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linguisticmaps:
“ Relativization strategies How do languages form relative clauses like “the man that ate bread went home”.
• Relative pronoun/particle/complementizer - “the man [that/who ate bread] went home”. Typical of Indo-European, Uralic and...

linguisticmaps:

Relativization strategies

How do languages form relative clauses like “the man that ate bread went home”.

  • Relative pronoun/particle/complementizer – “the man [that/who ate bread] went home”. Typical of Indo-European, Uralic and Semitic languages. If 
  • Correlative relative (non-reduction) – “the man [who ate bread], [that man] went home or “the man [he ate bread] went home” – this strategy involves an anaphor, repeating the antecedent with a noun/pronoun. Pronoun retention is also lumped in here. This strategy occurs in Indo-Aryan languages (Hindi, Bengali, Punjabi, Gujarati, Marathi, etc.), in Mande languages (e.g Bambara in Mali), Yoruba, Lakhota, Warao, Xerente, Walpiri, etc. 
  • Nominalized/participial relative – “the [bread eating] man went home” or “the [bread eaten] man went home” – I lumped this two together because the behaviour is very similar – used in Turkic, Mongolic, Koreanic, Dravidian, and Bantu languages.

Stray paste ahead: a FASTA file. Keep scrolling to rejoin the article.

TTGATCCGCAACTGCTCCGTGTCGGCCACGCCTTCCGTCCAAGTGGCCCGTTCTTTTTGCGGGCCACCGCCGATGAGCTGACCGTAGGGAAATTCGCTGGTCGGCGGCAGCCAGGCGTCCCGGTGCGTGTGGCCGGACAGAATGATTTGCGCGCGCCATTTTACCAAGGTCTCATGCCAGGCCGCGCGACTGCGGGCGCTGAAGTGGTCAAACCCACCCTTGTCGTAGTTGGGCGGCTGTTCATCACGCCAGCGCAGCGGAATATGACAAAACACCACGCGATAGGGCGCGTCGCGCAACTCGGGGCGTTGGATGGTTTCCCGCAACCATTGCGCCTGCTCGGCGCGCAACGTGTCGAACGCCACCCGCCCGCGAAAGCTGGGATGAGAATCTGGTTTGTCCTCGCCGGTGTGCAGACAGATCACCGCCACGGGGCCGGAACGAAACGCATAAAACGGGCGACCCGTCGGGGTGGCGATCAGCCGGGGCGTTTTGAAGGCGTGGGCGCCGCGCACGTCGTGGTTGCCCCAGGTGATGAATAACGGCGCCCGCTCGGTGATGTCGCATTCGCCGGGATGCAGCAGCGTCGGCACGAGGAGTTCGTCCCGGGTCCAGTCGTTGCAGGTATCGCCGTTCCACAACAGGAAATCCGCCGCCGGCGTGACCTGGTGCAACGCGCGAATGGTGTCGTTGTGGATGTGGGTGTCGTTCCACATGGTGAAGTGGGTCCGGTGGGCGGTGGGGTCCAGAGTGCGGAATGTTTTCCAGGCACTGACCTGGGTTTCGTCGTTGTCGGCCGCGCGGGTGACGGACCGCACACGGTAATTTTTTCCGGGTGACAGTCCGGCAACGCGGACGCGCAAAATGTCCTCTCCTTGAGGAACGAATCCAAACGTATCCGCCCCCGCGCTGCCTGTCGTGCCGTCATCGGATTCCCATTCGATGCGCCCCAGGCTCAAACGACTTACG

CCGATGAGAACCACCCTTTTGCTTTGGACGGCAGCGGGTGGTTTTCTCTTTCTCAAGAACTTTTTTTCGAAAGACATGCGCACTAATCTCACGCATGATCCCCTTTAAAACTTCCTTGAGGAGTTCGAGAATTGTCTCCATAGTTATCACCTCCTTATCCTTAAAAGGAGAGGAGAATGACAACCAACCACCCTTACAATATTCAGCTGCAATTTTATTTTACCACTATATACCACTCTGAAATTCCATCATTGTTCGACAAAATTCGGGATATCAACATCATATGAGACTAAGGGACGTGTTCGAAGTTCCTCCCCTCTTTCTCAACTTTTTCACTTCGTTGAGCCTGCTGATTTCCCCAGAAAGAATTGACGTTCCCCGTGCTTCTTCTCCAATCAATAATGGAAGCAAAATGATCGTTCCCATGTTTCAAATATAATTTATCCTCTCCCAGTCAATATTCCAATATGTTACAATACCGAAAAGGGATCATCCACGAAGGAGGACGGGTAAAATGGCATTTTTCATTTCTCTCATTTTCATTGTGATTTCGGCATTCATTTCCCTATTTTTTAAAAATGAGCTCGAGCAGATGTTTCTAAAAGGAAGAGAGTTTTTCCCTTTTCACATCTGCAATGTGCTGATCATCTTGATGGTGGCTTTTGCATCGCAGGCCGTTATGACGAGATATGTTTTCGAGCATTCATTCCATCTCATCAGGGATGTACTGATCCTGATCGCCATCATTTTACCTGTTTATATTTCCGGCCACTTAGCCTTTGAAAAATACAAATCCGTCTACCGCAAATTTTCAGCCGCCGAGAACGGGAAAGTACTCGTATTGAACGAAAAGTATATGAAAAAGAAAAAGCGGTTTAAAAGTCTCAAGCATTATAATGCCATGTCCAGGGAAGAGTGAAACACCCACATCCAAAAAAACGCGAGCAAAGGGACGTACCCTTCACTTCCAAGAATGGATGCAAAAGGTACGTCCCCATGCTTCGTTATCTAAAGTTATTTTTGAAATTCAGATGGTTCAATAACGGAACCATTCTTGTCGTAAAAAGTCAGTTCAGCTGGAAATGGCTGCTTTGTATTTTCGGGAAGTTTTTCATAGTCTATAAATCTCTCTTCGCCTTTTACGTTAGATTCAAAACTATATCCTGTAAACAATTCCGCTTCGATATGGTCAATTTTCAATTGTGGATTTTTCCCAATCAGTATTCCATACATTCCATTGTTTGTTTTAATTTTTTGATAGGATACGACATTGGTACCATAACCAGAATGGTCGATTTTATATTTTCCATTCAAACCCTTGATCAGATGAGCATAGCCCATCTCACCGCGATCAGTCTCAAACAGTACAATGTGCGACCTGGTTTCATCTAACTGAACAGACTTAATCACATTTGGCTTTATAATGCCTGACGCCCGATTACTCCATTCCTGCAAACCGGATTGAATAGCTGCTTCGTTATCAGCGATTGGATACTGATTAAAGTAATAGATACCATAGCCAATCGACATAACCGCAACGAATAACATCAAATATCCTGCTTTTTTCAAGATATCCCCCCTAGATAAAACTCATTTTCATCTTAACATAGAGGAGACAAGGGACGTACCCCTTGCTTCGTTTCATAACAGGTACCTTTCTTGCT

• Genitive relative – “[ate bread]’s man went home” – used in Sino-Tibetan, Khmer, Tagalog, Minangkabau, and Aymara. 
  • Relative affix – “the man [ate-REL bread] went home” – used in Seri, Northwest and Northeast Caucasian languages and Maale (Omotic). 
  • Adjunction – “the man [ate bread] went home”, with no overt marker just justapositions modifying the main clause. Used in Japanese, Thai, Shan, Lao, Malagasy. 
  • Internally headed relative – “[the man ate the bread] went home”, the nucleous is in the relative clause itself. Used in Navajo, Apache, Haida. 

If you know about the languages left in blank, please let me know!

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